Advertisement

Journal of Bioenergetics and Biomembranes

, Volume 25, Issue 4, pp 339–345 | Cite as

Characteristics of the energy-transducing NADH-quinone oxidoreductase ofParacoccus denitrificans as revealed by biochemical, biophysical, and molecular biological approaches

  • Takao Yagi
  • Takahiro Yano
  • Akemi Matsuno-Yagi
Article

Abstract

A comparison of the mitochondrial NADH-ubiquinone oxidoreductase and the energy-transducing NADH-quinone oxidoreductase (NDH-1) ofParacoccus denitrificans revealed that both systems have similar electron-transfer and energy-transduction pathways. In addition, both complexes are sensitive to the same inhibitors and contain similar electron carriers, suggesting that theParacoccus NDH-1 may serve as a useful model system for the study of the human enzyme complex. The gene cluster encoding theParacoccus NDH-1 has been cloned and sequenced. It is composed of 18,106 base pairs and contains 14 structural genes and six unidentified reading frames (URFs). The structural genes, URFs, and their polypeptides have been characterized. We also discuss nucleotide sequences which are believed to play a role in the regulation of the NDH-1 gene cluster andParacoccus NDH-1 subunits which may contain the binding sites of substrates and/or electron carriers.

Key words

NADH-quinone oxidoreductase Paracoccus denitrificans gene cluster H+ pump gene expression FMN iron-sulfur cluster 

Preview

Unable to display preview. Download preview PDF.

Unable to display preview. Download preview PDF.

References

  1. Albracht, S. P. J., van Verseveld, H. W. Hagen, W. R., and Kalkman, M. L. (1980).Biochim. Biophys. Acta 593 173–186.Google Scholar
  2. Beinert, H., and Kennedy, M. C. (1989).Eur. J. Biochem. 186 5–15.Google Scholar
  3. Bell, P. J., Andrews, S. C., Sivak, M. N., and Guest, J. R. (1989),J. Bacteriol. 171 3494–3503.Google Scholar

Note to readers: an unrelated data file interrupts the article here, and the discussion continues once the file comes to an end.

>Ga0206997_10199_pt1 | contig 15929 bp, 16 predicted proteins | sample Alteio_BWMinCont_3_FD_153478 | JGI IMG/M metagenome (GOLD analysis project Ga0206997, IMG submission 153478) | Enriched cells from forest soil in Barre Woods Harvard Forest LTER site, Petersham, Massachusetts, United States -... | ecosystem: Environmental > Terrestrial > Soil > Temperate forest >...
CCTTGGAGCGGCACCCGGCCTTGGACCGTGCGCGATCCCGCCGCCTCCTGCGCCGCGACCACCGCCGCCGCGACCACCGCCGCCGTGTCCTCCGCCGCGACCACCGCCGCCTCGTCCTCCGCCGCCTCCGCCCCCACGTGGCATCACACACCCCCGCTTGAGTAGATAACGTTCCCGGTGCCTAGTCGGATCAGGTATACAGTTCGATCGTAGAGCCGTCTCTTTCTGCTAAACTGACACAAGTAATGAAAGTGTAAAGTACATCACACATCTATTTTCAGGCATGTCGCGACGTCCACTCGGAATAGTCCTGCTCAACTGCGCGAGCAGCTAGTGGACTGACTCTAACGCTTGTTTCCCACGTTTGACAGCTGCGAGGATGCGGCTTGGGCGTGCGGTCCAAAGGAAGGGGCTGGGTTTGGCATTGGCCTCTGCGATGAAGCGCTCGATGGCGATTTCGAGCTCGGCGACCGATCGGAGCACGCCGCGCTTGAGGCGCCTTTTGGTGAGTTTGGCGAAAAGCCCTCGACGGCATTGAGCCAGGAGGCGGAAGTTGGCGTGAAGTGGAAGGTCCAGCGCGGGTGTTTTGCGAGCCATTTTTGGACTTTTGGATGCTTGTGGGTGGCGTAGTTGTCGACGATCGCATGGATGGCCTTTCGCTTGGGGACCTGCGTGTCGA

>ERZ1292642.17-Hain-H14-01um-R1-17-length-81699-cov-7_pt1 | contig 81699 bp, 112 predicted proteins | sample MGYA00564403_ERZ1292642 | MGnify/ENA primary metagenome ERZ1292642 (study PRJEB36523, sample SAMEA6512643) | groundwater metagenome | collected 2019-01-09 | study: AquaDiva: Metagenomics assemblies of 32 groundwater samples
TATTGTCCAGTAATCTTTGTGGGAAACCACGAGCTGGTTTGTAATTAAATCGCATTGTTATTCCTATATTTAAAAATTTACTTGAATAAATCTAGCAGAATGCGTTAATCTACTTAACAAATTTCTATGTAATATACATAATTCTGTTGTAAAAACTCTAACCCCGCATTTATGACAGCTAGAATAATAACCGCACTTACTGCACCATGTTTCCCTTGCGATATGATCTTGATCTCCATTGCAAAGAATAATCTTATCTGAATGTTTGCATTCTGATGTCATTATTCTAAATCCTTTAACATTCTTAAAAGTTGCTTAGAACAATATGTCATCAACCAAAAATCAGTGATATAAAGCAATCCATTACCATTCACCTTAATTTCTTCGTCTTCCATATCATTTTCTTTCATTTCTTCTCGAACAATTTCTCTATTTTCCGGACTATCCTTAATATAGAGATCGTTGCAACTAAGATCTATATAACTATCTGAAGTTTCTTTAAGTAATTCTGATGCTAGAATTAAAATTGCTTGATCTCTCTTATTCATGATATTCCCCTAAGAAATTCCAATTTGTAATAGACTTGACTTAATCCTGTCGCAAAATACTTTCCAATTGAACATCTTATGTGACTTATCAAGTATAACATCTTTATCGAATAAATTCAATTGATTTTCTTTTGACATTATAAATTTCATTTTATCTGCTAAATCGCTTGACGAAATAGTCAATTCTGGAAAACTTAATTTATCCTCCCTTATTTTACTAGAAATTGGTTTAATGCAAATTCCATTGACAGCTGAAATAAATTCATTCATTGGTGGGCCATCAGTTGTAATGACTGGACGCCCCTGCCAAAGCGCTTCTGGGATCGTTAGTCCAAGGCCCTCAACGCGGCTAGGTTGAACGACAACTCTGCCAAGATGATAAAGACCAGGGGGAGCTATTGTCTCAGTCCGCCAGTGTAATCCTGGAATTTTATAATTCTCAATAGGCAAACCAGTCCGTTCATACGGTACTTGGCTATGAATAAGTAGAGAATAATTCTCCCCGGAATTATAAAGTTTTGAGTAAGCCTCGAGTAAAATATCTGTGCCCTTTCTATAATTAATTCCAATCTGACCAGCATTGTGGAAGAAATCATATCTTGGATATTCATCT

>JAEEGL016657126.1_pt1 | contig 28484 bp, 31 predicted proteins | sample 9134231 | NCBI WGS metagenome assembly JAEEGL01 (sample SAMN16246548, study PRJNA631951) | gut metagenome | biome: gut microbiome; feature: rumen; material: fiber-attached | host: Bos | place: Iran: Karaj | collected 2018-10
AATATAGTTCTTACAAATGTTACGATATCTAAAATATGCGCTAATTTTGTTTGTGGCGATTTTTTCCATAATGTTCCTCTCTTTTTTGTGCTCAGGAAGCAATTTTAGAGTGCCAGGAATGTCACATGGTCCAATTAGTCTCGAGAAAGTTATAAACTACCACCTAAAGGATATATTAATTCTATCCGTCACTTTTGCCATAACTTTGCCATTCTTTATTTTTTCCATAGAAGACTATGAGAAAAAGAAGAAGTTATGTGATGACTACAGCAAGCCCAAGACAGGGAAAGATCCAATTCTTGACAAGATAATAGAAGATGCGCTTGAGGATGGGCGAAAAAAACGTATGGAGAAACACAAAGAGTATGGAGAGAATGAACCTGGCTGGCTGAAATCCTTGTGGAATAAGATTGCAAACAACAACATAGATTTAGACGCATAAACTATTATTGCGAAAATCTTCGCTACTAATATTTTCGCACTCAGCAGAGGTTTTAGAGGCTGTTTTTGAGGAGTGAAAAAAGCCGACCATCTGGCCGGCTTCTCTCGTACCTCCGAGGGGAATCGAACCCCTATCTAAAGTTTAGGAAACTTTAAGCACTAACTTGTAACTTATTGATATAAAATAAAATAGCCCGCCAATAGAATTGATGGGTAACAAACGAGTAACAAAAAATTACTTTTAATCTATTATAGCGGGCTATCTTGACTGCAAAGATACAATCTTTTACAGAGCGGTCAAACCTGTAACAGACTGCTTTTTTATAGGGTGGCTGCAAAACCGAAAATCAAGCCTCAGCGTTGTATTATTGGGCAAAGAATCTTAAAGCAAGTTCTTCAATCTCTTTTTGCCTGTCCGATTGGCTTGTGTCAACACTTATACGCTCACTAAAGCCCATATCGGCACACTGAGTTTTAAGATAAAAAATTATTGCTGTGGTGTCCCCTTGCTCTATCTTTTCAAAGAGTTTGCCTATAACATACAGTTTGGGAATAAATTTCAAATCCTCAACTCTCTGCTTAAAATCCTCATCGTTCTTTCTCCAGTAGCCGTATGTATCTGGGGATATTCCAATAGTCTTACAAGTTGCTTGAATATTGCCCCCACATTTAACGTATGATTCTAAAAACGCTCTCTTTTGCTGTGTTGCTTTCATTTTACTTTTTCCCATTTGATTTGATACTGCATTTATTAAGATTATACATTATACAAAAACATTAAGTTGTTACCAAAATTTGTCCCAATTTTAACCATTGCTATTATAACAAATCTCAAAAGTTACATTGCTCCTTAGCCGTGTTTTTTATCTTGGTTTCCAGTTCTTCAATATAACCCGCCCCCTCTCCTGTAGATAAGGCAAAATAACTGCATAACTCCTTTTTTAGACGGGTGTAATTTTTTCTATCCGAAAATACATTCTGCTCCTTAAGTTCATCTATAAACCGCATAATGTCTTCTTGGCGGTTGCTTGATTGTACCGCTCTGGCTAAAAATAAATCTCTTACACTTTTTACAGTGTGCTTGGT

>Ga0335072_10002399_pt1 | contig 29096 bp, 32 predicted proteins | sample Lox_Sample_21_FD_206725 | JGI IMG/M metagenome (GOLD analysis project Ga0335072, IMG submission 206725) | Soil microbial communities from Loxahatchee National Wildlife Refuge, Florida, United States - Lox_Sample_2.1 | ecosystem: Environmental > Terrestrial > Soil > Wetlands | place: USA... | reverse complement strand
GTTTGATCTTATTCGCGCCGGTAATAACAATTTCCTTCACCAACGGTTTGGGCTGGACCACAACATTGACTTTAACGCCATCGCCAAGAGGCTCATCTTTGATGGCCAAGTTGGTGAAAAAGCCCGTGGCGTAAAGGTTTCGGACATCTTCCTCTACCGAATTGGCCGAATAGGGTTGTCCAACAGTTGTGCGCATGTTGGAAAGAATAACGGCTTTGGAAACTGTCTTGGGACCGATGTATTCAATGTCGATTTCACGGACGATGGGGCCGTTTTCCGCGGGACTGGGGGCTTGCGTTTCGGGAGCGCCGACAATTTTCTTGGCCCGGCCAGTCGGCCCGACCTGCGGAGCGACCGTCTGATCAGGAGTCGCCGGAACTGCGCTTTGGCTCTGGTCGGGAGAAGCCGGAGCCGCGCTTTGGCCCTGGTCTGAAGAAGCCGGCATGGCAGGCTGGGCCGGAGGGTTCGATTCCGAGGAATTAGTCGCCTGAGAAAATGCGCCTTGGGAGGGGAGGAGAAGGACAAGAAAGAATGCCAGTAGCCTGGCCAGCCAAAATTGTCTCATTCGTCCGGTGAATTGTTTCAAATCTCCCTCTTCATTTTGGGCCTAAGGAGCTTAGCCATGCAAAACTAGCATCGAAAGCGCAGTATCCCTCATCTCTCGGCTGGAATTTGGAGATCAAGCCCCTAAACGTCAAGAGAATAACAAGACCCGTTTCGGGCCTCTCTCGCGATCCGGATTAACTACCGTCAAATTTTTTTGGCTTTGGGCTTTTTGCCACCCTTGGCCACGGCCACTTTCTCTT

4. Bourne, R. M. and Rich, P. R. (1992).Biochem. Soc. Trans. 20 577–582.Google Scholar
  5. Cammack, R. (1992).Adv. Inorg. Chem. 38 281–322.Google Scholar
  6. Chen, S., and Guillory, R. J. (1984).J. Biol. Chem. 259 5124–5131.Google Scholar
  7. Devereux, J., Haeberli, P., and Smithies, O. (1984).Nucleic Acids Res. 12 387–395.Google Scholar
  8. Dupuis, A. (1992).FEBS Lett. 301 215–218.Google Scholar
  9. Fukuyama, K., Matsubara, H., and Rogers, L. J., (1992).J. Mol. Biol. 225 775–789.Google Scholar
  10. George, C. L., and Ferguson, S. J. (1987).Biochem. J. 244 661–668.Google Scholar
  11. Gold, L. (1988).Annu. Rev. Biochem. 57 199–233.Google Scholar
  12. Gold, L., Pribnow, D., Schneider, T., Shinedling, S., Singer, B. S., and Stormo, G. (1981).Annu. Rev. Microbiol. 35 365–403.Google Scholar
  13. Hatefi, Y. (1985).Annu. Rev. Biochem. 54 1015–1069.Google Scholar
  14. Hatefi, Y., Ragan, C. I., and Galante, Y. M. (1985). InThe Enzymes of Biological Membranes (Martonosi, A. N., ed.), Plenum Press, New York, pp. 1–70.Google Scholar
  15. Hayashi, M., and Unemoto, T. (1987).Biochim. Biophys. Acta 890 47–54.Google Scholar
  16. Hayashi, M., Miyoshi, T., Takashina, S., and Unemoto, T. (1989).Biochim. Biophys. Acta 977 62–69.Google Scholar
  17. Heinrich, H. and Werner, S. (1992).Biochemistry 31 11413–11419.Google Scholar
  18. Heinrich, H., Azevedo, J. E., and Werner, S. (1992).Biochemistry 31 11420–11424.Google Scholar
  19. John, P., and Whatley, F. R. (1975).Nature (London) 254 495–498.Google Scholar
  20. John, P., and Whatley, F. R. (1977).Biochim. Biophus. Acta 463 129–153.Google Scholar
  21. Kuo, C.-F., McRee, D. E., Fisher, C. L., O'Handley, S. F., Cunningham, R. P., and Tainer, J. A. (1992).Science 258 434–440.Google Scholar
  22. Kurowski, B. and Ludwig, B. (1987).J. Biol. Chem. 262 13805–13811.Google Scholar
  23. Lu, P., and Rich, A. (1971).J. Mol. Biol. 58 513–531.Google Scholar
  24. Matsubara, H., and Saeki, K. (1992).Adv. Inorg. Chem. 38 223–280.Google Scholar
  25. Meinhardt, S. W., Kula, T., Yagi, T., Lillich, T., and Ohnishi, T. (1987a).J. Biol. Chem. 262 9147–9153.Google Scholar
  26. Meinhardt, S. W., Yang, X., Trumpower, B. L., and Ohnishi, T. (1978b).J. Biol. Chem. 262 8702–8706.Google Scholar